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Thread: who is the most overrated writer ever?

  1. #61
    Pièce de Résistance Scheherazade's Avatar
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    Quote Originally Posted by mister_noel_y2k
    i've a new literary writer i dislike- henry james. BOO!
    That's interesting!

    I read James' Daisy Miller at university and loved every bit of it; characters, description and since then, I have always wanted to read his books but never had the chance. Because of that one book I read, I actually consider James one of the writers I like! Maybe I should read his other books and see how I feel about his style now.
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  2. #62
    Hooray for Atheism dejosc's Avatar
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    im 100% sure that the most over rated writer is William Shakespeare, i mean come on its so dull. i dont care that its the basic for all literature ITS DULL
    They went with songs to the battle, they were young.
    Straight of limb, true of eyes, steady and aglow.
    They were staunch to the end against odds uncounted,
    They fell with their faces to the foe.

    They shall not grow old, as we that are left grow old:
    Age shall not weary them, nor the years condemn.
    At the going down of the sun and in the morning,
    We will remember them.

  3. #63

    James: The Art of Fiction

    Quote Originally Posted by Scheherazade
    That's interesting!

    I read James' Daisy Miller at university and loved every bit of it; characters, description and since then, I have always wanted to read his books but never had the chance. Because of that one book I read, I actually consider James one of the writers I like! Maybe I should read his other books and see how I feel about his style now.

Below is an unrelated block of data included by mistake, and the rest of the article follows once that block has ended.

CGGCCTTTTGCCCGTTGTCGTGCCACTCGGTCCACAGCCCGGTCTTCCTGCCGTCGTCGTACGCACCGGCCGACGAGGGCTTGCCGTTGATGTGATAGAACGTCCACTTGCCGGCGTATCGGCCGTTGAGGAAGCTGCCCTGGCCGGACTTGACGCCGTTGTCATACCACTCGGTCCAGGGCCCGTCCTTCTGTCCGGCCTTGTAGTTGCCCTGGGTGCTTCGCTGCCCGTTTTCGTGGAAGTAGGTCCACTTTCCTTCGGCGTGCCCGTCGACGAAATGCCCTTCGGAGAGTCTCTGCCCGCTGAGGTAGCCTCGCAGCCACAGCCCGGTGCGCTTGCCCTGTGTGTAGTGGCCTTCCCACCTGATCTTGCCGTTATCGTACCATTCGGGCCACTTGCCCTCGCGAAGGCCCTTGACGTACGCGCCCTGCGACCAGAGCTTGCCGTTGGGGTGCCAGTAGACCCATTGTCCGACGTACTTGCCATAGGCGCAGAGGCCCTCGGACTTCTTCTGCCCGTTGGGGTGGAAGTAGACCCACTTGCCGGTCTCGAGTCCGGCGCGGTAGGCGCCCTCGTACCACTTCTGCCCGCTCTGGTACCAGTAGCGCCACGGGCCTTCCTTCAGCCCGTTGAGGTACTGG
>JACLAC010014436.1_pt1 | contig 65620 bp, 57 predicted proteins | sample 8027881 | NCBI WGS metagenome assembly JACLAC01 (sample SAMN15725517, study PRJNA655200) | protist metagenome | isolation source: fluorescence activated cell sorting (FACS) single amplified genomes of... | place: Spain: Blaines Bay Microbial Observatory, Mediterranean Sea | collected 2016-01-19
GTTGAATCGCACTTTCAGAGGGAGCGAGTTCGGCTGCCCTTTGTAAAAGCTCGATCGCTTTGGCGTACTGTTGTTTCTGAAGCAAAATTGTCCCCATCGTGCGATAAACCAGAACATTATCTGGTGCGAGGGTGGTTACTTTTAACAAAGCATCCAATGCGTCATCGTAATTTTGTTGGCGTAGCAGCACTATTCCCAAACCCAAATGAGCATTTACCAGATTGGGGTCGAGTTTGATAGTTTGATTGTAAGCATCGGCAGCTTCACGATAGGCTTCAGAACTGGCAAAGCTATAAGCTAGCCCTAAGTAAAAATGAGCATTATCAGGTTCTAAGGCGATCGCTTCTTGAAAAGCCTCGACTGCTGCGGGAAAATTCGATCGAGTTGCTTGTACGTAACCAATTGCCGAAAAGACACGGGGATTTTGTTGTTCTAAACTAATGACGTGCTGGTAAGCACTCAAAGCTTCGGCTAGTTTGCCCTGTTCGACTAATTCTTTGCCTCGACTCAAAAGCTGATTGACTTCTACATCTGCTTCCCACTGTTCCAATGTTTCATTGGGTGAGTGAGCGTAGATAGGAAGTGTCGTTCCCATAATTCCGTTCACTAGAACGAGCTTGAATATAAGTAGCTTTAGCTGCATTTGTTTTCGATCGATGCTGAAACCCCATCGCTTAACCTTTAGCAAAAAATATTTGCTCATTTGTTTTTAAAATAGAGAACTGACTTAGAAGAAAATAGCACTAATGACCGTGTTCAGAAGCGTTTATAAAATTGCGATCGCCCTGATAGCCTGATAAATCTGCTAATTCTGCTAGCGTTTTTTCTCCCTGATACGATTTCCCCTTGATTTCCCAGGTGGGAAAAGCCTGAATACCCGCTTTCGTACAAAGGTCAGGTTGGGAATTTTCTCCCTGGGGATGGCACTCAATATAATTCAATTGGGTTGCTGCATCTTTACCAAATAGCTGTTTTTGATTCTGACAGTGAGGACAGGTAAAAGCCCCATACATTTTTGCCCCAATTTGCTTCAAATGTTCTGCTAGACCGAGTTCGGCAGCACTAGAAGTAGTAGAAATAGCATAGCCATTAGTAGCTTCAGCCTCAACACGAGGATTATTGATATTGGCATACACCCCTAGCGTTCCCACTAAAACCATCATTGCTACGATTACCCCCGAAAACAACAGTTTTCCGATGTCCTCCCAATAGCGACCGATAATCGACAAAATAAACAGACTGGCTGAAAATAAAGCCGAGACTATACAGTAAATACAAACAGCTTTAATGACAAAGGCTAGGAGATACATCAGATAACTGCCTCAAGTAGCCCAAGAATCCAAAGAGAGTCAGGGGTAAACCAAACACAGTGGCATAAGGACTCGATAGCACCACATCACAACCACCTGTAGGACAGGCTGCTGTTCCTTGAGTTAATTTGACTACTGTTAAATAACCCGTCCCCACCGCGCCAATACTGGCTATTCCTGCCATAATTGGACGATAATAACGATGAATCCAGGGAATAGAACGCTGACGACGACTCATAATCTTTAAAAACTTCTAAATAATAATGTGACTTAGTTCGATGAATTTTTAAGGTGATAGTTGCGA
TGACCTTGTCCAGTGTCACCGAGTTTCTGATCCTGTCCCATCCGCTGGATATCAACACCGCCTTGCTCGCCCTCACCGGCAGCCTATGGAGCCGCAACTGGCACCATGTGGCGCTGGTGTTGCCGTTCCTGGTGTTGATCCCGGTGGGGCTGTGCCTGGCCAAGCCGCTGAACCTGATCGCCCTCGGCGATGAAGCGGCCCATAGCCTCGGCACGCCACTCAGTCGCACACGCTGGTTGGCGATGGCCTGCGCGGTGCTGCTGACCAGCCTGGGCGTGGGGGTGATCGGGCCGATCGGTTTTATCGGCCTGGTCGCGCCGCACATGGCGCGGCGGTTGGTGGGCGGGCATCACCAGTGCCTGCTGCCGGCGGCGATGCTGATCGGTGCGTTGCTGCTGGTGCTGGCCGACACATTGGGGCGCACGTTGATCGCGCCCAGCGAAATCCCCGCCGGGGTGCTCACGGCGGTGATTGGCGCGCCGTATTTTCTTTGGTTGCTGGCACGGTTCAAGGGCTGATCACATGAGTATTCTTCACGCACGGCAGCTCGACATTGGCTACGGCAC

It is my understanding that he wrote some essays on theory of the novel, interpretation. I have looked around for those. I would like to read them. By the way, his brother, William James, was one of the last famous psychologists prior to Sigmund Freud; one of the last pre-Freudians.

    It became fashionable for literature majors to say that Henry was the better psychologist and William was the better writer, but such observations are sometimes more clever than accurate.

    http://www.press.jhu.edu/books/hopki...nry_james.html

    Quote Originally Posted by The Art of Fiction
    The critical act, for James, must first of all be a disinterested and dignified search for "truth," for "life." Like Matthew Arnold, one of his earliest critical models, James saw criticism as a means of making "truth generally accessible"; "it does not busy itself with consequences" but "takes high ground, which is the ground of theory" (717). Unlike the vulgar, "off-hand" productions of his English contemporaries, James's reviews self-consciously attempt to rise above practical matters of "rough-and-ready" evaluation (96-97) and achieve detached discrimination, analysis, and appreciation, the qualities that he felt characterized both Arnold and Charles Augustin Sainte-Beuve, another early critical model.

    ...